Published on July 3rd, 2008 | by Sarah Lozanova35
Solar Energy Creating Economic Boom for Nevada
July 3rd, 2008 by Sarah Lozanova
The American Southwest has some of the best solar resources on the globe. Nevada, with abundant land and sunshine is becoming a hot bed for the solar industry. The result is green jobs and billions of investment dollars.
Solar Panel Manufacturing
The opening of Ausra’s solar thermal power factory earlier this week in Las Vegas is a prime example. As the largest plant of its kind in the world, it employs 50 factory workers. At full capacity, the plant can generate 700 MW of solar panels, which could produce enough power for 500,000 homes. This quantity of panels would create an estimated 1,400 solar plant construction jobs.
The factory will produce giant mirrors and absorber tubes that are used for solar power plants. This technology uses the sun to generate heat and spin turbines, thus creating electricity. The giant mirrors follow the sun and reflect it onto fixed absorber tubes that are mounted above.
“Nevada is poised to be a leader in the clean energy revolution,” said U.S. Senate Majority Leader Harry Reid (D-NV). “This facility will help position our state as the premiere place to invest in these new technologies. As the factory expands operations and we continue to invest in clean energy, we’ll create thousands of good-paying jobs and keep our outdoors pristine for future generations.”
Solar Power Plants
Solar projects totaling more than 10,000 MW have land requests from the Bureau of Land Management in Southern Nevada. If constructed, these solar plants would bring over $40 billion of investment to Nevada.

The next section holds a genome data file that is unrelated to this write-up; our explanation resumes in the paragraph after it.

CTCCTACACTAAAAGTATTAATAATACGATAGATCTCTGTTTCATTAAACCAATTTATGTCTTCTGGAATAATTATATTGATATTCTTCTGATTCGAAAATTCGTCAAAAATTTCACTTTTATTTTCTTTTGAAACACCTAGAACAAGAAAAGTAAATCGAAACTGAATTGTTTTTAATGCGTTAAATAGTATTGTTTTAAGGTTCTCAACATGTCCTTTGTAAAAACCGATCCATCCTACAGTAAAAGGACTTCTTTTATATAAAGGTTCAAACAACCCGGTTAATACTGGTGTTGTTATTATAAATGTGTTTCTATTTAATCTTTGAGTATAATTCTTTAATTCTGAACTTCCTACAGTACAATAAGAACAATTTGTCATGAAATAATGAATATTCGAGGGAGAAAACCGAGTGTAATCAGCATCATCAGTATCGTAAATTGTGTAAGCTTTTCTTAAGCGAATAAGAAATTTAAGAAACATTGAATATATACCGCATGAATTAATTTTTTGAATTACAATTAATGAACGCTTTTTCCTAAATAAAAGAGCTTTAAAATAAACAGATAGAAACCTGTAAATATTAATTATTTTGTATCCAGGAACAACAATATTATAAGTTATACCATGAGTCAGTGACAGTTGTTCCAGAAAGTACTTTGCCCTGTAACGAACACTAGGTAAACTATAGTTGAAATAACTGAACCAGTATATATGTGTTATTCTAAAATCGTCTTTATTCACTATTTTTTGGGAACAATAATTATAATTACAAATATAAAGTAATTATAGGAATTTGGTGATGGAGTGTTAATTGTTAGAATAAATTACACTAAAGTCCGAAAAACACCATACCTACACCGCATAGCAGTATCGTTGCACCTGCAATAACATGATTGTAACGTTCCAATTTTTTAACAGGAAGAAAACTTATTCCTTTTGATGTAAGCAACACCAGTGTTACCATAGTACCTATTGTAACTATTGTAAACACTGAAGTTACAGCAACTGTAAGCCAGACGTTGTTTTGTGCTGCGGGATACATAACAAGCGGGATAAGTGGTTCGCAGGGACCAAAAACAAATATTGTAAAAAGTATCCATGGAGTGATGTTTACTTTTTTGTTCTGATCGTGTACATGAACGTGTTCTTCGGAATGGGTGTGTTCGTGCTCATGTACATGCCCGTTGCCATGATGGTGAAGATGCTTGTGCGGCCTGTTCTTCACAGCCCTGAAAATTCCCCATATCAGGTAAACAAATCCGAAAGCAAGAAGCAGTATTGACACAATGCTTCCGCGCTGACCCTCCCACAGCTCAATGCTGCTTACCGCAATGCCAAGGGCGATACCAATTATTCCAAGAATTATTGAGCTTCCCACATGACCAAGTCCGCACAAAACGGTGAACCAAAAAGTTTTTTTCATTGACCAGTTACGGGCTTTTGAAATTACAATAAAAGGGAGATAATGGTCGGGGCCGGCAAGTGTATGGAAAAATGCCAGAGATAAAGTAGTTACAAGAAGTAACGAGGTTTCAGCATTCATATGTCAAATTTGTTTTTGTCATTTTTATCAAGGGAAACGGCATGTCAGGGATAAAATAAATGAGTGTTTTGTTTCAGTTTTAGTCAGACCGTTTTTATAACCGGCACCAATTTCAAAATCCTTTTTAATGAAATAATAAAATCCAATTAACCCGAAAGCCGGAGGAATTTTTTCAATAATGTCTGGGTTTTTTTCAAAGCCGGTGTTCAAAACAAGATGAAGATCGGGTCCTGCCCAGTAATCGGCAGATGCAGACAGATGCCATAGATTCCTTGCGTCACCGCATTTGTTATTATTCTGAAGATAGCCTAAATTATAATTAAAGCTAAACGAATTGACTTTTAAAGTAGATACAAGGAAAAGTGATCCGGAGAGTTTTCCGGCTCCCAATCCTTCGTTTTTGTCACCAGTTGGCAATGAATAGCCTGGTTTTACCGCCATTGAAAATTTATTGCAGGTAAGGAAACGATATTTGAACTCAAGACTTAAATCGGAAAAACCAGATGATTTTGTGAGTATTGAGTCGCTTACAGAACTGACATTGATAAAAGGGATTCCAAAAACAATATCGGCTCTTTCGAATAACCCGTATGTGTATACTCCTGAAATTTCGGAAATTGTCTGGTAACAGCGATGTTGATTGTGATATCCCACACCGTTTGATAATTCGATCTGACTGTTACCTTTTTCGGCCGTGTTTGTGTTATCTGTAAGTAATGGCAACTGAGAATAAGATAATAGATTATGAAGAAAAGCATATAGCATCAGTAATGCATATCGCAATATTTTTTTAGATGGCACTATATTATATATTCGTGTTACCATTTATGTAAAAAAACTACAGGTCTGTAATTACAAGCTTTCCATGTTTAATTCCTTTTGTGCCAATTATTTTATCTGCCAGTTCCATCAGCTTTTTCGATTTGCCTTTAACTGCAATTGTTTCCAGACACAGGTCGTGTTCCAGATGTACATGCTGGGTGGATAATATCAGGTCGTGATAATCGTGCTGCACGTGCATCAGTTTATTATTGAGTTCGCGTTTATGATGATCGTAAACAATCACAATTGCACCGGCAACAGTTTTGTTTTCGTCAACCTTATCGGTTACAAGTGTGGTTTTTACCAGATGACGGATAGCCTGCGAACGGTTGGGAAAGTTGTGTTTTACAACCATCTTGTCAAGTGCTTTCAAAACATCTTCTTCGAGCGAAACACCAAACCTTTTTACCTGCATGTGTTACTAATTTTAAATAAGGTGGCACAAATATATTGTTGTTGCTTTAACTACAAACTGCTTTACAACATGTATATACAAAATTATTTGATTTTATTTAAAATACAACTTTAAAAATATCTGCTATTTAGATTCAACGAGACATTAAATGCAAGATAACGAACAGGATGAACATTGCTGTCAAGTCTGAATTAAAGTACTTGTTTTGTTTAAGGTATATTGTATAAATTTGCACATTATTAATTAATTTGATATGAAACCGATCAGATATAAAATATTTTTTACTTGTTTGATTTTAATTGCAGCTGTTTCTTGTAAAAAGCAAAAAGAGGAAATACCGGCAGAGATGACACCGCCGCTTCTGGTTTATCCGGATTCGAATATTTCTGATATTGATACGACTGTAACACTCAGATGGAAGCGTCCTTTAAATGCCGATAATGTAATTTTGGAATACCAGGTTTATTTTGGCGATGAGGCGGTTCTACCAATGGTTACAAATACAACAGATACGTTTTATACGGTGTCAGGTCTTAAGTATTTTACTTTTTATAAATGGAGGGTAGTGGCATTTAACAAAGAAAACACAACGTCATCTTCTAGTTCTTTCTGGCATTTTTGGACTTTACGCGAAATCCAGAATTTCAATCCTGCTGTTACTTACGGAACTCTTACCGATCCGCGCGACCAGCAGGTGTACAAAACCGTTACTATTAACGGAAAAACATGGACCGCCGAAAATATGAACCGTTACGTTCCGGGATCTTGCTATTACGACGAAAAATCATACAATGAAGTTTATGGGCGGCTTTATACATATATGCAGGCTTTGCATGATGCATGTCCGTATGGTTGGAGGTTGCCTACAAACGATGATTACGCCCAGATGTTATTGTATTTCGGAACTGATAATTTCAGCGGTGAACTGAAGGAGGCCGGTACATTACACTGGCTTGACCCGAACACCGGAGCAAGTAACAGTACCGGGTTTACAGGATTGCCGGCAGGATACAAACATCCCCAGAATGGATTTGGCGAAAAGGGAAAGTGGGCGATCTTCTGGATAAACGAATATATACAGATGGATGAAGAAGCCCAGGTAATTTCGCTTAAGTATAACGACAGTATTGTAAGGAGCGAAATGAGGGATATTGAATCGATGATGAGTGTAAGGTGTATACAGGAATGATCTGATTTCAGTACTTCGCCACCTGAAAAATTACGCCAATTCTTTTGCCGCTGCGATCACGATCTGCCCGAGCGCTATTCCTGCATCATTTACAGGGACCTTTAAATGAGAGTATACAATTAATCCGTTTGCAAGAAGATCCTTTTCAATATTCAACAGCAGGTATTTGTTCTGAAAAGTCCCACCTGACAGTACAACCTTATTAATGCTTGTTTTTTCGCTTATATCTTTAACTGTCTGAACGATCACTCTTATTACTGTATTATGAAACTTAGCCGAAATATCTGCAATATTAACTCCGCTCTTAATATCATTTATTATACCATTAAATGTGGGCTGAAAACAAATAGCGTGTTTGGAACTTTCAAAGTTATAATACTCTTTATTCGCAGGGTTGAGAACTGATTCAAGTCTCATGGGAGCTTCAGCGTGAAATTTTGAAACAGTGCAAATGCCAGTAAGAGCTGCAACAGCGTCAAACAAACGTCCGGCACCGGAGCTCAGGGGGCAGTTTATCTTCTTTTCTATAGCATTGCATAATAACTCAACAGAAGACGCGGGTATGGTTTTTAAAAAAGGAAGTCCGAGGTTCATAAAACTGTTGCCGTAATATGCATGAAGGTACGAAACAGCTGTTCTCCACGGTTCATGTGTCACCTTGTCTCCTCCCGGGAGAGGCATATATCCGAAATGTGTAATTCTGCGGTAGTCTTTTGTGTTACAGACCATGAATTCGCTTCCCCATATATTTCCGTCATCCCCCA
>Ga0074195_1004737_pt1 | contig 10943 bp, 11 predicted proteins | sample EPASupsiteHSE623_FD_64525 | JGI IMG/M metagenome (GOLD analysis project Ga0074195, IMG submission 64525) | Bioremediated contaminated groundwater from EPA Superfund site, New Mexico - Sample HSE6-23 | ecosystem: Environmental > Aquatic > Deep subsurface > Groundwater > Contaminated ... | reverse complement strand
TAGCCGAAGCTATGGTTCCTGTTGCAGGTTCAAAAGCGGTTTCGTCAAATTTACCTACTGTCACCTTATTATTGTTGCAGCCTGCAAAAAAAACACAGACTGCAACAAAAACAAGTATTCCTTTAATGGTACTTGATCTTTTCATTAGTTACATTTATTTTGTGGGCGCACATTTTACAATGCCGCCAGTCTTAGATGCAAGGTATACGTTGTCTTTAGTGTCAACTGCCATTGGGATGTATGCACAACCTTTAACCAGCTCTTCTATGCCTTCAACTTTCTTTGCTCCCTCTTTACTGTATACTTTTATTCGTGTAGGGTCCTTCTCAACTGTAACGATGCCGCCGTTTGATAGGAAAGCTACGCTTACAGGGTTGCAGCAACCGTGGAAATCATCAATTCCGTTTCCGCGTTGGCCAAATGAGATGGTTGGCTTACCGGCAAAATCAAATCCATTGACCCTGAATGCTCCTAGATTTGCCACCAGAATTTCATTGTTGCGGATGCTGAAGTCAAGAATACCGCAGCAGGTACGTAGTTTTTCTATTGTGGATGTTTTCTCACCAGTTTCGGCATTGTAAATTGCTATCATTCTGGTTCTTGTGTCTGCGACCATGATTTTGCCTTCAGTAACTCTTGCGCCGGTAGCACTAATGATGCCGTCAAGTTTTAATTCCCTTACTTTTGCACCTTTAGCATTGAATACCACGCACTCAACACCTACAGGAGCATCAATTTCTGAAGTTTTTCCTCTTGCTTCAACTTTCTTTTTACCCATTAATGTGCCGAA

Power plants benefit the economy in the short-term by creating large quantities of construction jobs. In the long-term, they create plant operations jobs, tax revenue, raise property values, and generate income through land leases. A recent example is Acciona’s Nevada Solar One, located in Boulder City, NV.
As the third largest solar concentrated plant in the world, its maximum output is 75 MW of electricity. It generates enough power for 15,000 homes annually and had a cost of $260 million. Operating since June, 2007, there are 300 acres of solar fields. The plant will produce peak power, with nearly zero carbon emissions and created approximately 28 operations related jobs.
Sarah Lozanova is passionate about the new green economy and is a regular contributor to environmental and energy publications and websites, including Energy International Quarterly, ThinkGreen.com, Triple Pundit, Green Business Quarterly, Renewable Energy World, and Green Business Quarterly. Her experience includes work with small-scale solar energy installations and utility-scale wind farms. She earned an MBA in sustainable management from the Presidio Graduate School and is a co-founder of Trees Across the Miles, an urban reforestation initiative.
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